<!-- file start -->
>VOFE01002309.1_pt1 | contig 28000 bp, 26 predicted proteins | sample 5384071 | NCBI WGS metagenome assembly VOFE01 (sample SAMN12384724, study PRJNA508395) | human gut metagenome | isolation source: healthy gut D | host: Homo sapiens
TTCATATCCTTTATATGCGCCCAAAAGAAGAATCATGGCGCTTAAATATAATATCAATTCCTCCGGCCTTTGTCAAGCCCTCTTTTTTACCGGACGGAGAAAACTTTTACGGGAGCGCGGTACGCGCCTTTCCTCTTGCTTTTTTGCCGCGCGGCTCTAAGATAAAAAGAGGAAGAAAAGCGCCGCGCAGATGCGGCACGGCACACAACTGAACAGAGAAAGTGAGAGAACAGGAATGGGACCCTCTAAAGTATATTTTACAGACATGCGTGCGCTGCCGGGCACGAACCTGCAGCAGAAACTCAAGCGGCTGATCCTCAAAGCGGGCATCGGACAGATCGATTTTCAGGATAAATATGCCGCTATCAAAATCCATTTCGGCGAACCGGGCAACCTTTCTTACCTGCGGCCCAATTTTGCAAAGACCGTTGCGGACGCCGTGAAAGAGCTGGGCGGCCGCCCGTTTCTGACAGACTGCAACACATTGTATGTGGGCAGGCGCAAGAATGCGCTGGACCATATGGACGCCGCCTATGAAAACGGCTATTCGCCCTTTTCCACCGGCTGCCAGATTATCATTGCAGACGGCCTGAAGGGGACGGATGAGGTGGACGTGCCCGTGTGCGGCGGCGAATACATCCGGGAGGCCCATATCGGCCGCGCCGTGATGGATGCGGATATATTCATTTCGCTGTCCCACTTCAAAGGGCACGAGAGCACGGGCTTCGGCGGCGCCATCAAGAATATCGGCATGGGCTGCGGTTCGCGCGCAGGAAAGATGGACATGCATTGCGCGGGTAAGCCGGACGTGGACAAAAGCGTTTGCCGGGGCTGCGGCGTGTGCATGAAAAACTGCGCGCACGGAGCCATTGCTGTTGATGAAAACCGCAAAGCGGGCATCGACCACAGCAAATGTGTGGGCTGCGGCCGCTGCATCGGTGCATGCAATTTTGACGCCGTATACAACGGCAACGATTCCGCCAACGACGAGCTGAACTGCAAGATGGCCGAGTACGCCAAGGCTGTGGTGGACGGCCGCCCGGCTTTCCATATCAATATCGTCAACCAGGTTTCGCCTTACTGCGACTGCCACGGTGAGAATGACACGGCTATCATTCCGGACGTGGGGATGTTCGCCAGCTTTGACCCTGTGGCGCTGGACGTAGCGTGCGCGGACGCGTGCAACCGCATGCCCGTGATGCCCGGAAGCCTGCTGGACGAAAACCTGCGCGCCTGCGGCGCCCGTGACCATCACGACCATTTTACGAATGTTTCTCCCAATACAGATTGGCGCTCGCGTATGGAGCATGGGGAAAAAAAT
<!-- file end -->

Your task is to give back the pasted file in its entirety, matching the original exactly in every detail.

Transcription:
>VOFE01002309.1_pt1 | contig 28000 bp, 26 predicted proteins | sample 5384071 | NCBI WGS metagenome assembly VOFE01 (sample SAMN12384724, study PRJNA508395) | human gut metagenome | isolation source: healthy gut D | host: Homo sapiens
TTCATATCCTTTATATGCGCCCAAAAGAAGAATCATGGCGCTTAAATATAATATCAATTCCTCCGGCCTTTGTCAAGCCCTCTTTTTTACCGGACGGAGAAAACTTTTACGGGAGCGCGGTACGCGCCTTTCCTCTTGCTTTTTTGCCGCGCGGCTCTAAGATAAAAAGAGGAAGAAAAGCGCCGCGCAGATGCGGCACGGCACACAACTGAACAGAGAAAGTGAGAGAACAGGAATGGGACCCTCTAAAGTATATTTTACAGACATGCGTGCGCTGCCGGGCACGAACCTGCAGCAGAAACTCAAGCGGCTGATCCTCAAAGCGGGCATCGGACAGATCGATTTTCAGGATAAATATGCCGCTATCAAAATCCATTTCGGCGAACCGGGCAACCTTTCTTACCTGCGGCCCAATTTTGCAAAGACCGTTGCGGACGCCGTGAAAGAGCTGGGCGGCCGCCCGTTTCTGACAGACTGCAACACATTGTATGTGGGCAGGCGCAAGAATGCGCTGGACCATATGGACGCCGCCTATGAAAACGGCTATTCGCCCTTTTCCACCGGCTGCCAGATTATCATTGCAGACGGCCTGAAGGGGACGGATGAGGTGGACGTGCCCGTGTGCGGCGGCGAATACATCCGGGAGGCCCATATCGGCCGCGCCGTGATGGATGCGGATATATTCATTTCGCTGTCCCACTTCAAAGGGCACGAGAGCACGGGCTTCGGCGGCGCCATCAAGAATATCGGCATGGGCTGCGGTTCGCGCGCAGGAAAGATGGACATGCATTGCGCGGGTAAGCCGGACGTGGACAAAAGCGTTTGCCGGGGCTGCGGCGTGTGCATGAAAAACTGCGCGCACGGAGCCATTGCTGTTGATGAAAACCGCAAAGCGGGCATCGACCACAGCAAATGTGTGGGCTGCGGCCGCTGCATCGGTGCATGCAATTTTGACGCCGTATACAACGGCAACGATTCCGCCAACGACGAGCTGAACTGCAAGATGGCCGAGTACGCCAAGGCTGTGGTGGACGGCCGCCCGGCTTTCCATATCAATATCGTCAACCAGGTTTCGCCTTACTGCGACTGCCACGGTGAGAATGACACGGCTATCATTCCGGACGTGGGGATGTTCGCCAGCTTTGACCCTGTGGCGCTGGACGTAGCGTGCGCGGACGCGTGCAACCGCATGCCCGTGATGCCCGGAAGCCTGCTGGACGAAAACCTGCGCGCCTGCGGCGCCCGTGACCATCACGACCATTTTACGAATGTTTCTCCCAATACAGATTGGCGCTCGCGTATGGAGCATGGGGAAAAAAAT